Reprinted from my monthly column in 110 Magazine
The news media reported that drugs killed Whitney Houston and Michael Jackson; however, Dr. Robin Smith shared in her book Hungry that what she thinks really killed these two iconic humans was their incessant hunger to hit the high note once again. She suggested that they each had an inability to accept where they were in life. Michael Jackson could never accept that his album "Thriller" was simply a phenomenon; he spent every year following that album not accepting that it was a once-in-a-lifetime experience. Even after his album, "Bad" had sold 20 million copies, he still remained unsatisfied. Whitney Houston told her producer Clive Davis before she died, “I’m going to hit that high note again.” Both stars were dissatisfied with the here and now, seeking to return to time and place they most likely would not return to. Hearing Smith’s ideas a few years ago left me taking a deep dive into their stories and the concept of acceptance.
What do you do when you don't know what to do? Stay or go? Speak up or keep silent? Pack up or hunker down? Hit send or delete? What do you do when it appears that the person you trust the most betrays you, your friend deceives you, your sibling curses you, the wolf is at the door, the white picket fence burns down, when you receive that call, or open the letter?
Whether we’re shocked or shattered, we all experience uncertainty, change,
and at least occasional disappointment. What do we do next? We’re able to do a lot mentally to either intensify suffering or diminish it. If we want to live from a place of freedom, we’re able to accept whatever unfolds. As the saying goes, what we resist, persists. What keeps us suffering is the inability to accept what is, whatever it is: who they are, how they acted, who you are, the body you have, the job, the decision, the outcome…
We create the difficulty whenever we judge people or situations as bad or wrong. It’s not reality that is bad or wrong; it’s our decision to make it bad or wrong. This dissatisfaction creates dissatisfaction, suffering. The essential story is always the same: I want this to be different. This situation isn't right; it's not going the way I planned. This person disappointed me; I’m going to be angry about it. Life isn’t fair. I’ve been done wrong, I’ve been taken advantage of. I want to hit that high note again. In other words, I don't want to let go of my attachment about what I think reality should be like, so I kick and scream because being mad gives me a false sense of control or power.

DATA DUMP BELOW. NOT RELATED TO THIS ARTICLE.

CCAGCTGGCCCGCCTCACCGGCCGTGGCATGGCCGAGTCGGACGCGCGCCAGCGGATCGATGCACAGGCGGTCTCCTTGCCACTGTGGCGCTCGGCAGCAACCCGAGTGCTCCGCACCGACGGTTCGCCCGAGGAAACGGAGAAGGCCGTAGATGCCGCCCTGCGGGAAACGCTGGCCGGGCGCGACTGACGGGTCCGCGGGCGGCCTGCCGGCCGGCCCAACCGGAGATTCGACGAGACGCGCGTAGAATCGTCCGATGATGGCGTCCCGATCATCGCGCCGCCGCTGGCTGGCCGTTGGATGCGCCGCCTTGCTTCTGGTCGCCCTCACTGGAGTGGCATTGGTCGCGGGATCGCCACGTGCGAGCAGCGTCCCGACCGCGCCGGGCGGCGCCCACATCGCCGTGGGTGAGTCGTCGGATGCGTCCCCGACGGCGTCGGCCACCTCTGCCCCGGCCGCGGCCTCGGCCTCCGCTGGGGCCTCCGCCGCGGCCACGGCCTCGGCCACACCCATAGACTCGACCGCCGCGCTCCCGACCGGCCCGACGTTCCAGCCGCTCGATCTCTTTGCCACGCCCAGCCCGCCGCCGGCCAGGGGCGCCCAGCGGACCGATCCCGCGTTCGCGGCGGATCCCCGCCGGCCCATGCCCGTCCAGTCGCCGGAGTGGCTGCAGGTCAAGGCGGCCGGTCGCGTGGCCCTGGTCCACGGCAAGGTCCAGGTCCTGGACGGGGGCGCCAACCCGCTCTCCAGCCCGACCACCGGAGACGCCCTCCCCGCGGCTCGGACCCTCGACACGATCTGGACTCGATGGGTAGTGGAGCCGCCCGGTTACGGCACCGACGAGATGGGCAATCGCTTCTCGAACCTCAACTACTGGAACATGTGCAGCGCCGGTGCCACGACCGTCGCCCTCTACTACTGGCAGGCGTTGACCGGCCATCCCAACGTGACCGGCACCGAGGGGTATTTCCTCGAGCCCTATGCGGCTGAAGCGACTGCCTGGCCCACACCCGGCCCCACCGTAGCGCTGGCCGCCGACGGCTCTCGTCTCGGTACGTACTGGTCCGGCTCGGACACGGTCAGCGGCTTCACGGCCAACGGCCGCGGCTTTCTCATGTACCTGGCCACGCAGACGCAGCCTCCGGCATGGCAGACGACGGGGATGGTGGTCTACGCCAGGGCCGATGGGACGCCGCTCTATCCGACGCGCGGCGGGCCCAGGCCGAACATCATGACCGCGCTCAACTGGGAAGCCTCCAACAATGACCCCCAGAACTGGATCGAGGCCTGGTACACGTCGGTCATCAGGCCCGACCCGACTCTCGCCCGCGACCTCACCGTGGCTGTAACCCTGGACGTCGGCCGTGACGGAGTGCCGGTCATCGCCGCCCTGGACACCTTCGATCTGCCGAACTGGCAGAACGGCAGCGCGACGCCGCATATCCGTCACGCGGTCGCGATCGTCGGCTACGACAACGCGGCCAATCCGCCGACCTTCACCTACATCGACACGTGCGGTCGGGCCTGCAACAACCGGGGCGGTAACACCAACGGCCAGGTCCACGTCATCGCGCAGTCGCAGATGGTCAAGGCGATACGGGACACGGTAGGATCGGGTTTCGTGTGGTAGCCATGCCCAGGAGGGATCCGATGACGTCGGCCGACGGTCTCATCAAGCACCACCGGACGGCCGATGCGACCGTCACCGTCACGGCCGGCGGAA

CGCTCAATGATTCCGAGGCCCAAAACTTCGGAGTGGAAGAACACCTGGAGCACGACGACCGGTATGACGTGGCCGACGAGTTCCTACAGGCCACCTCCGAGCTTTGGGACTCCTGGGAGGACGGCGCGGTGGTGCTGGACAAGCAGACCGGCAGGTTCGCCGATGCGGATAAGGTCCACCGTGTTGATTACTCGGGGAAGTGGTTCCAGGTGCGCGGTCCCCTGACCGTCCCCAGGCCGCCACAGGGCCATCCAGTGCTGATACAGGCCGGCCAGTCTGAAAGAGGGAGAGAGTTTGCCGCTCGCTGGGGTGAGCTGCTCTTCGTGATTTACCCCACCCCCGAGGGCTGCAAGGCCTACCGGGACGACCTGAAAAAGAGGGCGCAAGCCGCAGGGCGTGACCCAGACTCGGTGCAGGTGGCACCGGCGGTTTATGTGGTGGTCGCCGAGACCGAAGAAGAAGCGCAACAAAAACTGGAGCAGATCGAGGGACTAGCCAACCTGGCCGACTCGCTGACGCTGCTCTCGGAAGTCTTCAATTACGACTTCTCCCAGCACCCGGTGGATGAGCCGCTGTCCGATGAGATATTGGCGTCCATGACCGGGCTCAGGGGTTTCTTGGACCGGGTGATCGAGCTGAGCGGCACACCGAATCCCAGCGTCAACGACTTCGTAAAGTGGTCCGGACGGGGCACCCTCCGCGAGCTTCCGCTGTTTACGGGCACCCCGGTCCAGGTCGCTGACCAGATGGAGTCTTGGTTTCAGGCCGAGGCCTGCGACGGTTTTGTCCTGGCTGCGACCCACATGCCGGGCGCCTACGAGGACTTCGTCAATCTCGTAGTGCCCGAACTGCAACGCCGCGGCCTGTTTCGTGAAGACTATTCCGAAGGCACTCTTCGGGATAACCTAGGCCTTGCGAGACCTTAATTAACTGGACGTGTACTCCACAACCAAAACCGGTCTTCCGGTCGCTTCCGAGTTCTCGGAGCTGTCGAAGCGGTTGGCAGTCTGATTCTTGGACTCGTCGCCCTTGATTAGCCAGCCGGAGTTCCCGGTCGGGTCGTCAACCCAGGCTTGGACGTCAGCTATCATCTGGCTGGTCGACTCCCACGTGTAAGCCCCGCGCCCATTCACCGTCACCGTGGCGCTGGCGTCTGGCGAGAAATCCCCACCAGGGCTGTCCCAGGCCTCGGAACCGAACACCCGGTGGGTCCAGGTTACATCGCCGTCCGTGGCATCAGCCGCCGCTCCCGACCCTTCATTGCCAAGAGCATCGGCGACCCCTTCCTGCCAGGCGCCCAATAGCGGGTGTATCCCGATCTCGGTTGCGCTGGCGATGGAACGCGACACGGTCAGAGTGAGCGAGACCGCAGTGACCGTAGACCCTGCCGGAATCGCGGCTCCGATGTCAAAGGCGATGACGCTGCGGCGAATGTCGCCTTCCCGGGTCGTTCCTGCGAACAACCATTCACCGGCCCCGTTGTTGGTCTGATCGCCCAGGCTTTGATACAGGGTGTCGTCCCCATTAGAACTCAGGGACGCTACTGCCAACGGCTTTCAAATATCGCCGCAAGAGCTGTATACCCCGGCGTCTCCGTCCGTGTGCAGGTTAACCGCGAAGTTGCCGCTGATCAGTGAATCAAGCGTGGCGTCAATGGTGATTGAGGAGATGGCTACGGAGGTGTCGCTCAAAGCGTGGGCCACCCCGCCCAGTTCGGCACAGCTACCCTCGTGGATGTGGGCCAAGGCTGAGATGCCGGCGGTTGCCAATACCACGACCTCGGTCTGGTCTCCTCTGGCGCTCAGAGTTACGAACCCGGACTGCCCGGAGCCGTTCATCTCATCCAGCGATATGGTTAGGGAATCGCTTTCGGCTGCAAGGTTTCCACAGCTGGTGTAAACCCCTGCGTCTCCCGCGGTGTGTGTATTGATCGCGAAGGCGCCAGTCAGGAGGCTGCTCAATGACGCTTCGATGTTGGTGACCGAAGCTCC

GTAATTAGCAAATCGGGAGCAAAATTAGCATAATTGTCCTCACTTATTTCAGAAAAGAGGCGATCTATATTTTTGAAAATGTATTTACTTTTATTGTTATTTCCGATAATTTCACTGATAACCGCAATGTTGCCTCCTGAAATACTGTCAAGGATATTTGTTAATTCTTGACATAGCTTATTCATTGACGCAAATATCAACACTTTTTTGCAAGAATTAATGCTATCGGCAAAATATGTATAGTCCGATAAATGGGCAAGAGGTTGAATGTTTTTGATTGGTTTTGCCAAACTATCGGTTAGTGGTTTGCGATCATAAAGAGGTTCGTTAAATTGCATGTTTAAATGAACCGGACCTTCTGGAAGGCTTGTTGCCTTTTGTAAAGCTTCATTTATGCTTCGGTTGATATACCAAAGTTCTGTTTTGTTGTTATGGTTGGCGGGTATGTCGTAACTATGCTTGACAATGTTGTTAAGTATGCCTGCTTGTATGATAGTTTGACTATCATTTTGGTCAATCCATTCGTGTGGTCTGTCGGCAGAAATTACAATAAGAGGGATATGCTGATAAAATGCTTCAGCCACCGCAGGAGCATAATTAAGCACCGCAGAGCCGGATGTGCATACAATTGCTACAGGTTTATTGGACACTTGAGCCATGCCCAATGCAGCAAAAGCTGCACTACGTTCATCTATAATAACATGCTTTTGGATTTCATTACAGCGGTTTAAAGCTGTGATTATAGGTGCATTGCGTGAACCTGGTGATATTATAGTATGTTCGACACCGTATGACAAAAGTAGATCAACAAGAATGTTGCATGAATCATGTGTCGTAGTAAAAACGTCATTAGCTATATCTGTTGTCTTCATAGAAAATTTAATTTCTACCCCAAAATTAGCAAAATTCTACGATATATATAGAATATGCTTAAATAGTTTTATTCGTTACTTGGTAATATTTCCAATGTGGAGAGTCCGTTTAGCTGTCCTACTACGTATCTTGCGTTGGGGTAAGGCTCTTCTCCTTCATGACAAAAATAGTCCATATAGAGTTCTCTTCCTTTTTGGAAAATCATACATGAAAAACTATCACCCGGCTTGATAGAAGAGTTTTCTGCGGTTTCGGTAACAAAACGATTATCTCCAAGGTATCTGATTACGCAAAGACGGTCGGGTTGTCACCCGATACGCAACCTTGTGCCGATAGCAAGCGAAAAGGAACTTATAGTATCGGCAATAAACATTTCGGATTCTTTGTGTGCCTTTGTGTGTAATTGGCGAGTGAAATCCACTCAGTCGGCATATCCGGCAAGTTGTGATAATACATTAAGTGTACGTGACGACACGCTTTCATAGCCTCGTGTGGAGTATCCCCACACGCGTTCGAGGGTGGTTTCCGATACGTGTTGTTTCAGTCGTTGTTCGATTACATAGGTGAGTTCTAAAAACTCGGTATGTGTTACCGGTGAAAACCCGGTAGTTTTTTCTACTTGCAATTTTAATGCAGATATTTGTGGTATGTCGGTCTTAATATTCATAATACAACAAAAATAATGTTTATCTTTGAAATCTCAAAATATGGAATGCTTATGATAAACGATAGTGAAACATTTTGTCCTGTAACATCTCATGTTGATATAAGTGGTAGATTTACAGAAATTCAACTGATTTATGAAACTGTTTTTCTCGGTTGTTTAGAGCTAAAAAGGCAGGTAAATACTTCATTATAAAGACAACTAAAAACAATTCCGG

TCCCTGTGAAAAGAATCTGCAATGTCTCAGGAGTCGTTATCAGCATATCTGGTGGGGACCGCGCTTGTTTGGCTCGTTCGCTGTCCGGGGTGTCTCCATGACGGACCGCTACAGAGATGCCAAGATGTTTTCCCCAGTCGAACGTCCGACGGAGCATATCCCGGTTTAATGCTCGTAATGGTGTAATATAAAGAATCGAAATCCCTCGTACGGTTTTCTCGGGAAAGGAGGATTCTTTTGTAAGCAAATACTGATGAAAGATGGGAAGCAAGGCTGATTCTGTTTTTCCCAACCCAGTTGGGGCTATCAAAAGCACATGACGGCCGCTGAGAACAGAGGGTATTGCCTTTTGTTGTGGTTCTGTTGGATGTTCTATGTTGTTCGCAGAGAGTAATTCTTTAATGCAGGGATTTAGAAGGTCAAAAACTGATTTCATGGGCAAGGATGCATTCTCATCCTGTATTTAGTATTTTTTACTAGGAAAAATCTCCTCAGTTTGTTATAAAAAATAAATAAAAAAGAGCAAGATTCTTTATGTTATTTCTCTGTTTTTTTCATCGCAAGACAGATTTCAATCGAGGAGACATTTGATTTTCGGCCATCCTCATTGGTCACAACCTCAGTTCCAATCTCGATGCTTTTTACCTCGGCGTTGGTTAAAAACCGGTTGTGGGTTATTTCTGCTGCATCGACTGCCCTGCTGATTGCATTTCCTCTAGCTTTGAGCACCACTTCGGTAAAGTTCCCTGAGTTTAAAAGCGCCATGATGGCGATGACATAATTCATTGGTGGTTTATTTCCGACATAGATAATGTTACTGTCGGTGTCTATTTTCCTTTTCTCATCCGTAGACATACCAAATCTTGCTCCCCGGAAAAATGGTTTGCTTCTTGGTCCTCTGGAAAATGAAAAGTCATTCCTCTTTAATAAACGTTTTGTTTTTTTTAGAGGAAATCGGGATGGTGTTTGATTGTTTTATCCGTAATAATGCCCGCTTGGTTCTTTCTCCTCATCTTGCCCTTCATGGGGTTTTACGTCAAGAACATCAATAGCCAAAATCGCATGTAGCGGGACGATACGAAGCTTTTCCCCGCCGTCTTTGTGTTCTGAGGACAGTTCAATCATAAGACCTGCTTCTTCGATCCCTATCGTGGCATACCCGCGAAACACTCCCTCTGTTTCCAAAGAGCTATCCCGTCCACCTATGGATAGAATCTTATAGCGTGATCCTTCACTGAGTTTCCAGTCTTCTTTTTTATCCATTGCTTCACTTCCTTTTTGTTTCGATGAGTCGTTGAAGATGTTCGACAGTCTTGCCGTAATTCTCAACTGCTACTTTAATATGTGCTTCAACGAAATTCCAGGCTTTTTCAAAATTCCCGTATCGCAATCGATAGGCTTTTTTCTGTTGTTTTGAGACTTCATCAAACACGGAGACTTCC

Eckhart Tolle claims there are all kinds of addictions, but the one rarely discussed is our thinking addiction. We can fall into the habit of being dissatisfied -- dissatisfied with others, with the situation at hand, with ourselves. Acceptance, surrendering, letting go, heals the habit of being dissatisfied.
Lionel Richie speaks openly about his years with the Commodores and the years he went solo and about how exciting the fame, glory and hitting the high note were. He also openly acknowledges the changes and says, “I accept that I just don’t have those vocals anymore.” He brings this into the open. He accepts where he is. He doesn’t keep it a secret. In recent years during concerts, he shares with the audience when he’s going to sing a song in which he can no longer hit those high notes. “I invite the audience to sing along with me to help me through that part.” I found such beauty in his story of releasing any dissatisfaction about the way his voice has changed over the years and, instead, accepting what is and creating a beautiful experience for himself and his audience through his acceptance.
Acceptance is always the key to peace.
The difference between the artists who suffered and Lionel is huge, but why? Consider how many celebrities you’ve witnessed over the years in and out of rehab and exhibiting outrageous public displays. If acceptance of self is based on acceptance from others then suffering is a result. As long as the fan base is tossing accolades on stage, everything seems to be on an endless upward trend. The moment the applause stops, their lives spiral into chaos.
When we take situations more lightly and playfully and learn to laugh at ourselves, we don’t so easily give away our control or power. Security in this ever- shifting world is an inside job. Waiting around for the outside world to show up and match our expectations is a game we’ll often lose.
As we welcome an uncertain 2021, let’s resolve to diminish suffering by embracing what is. We don’t have to like it, but, if we want less dissatisfaction, acceptance is the key.
Are you looking for tools and support on your path to acceptance? Reach out. I'd love to partner with you. xo -a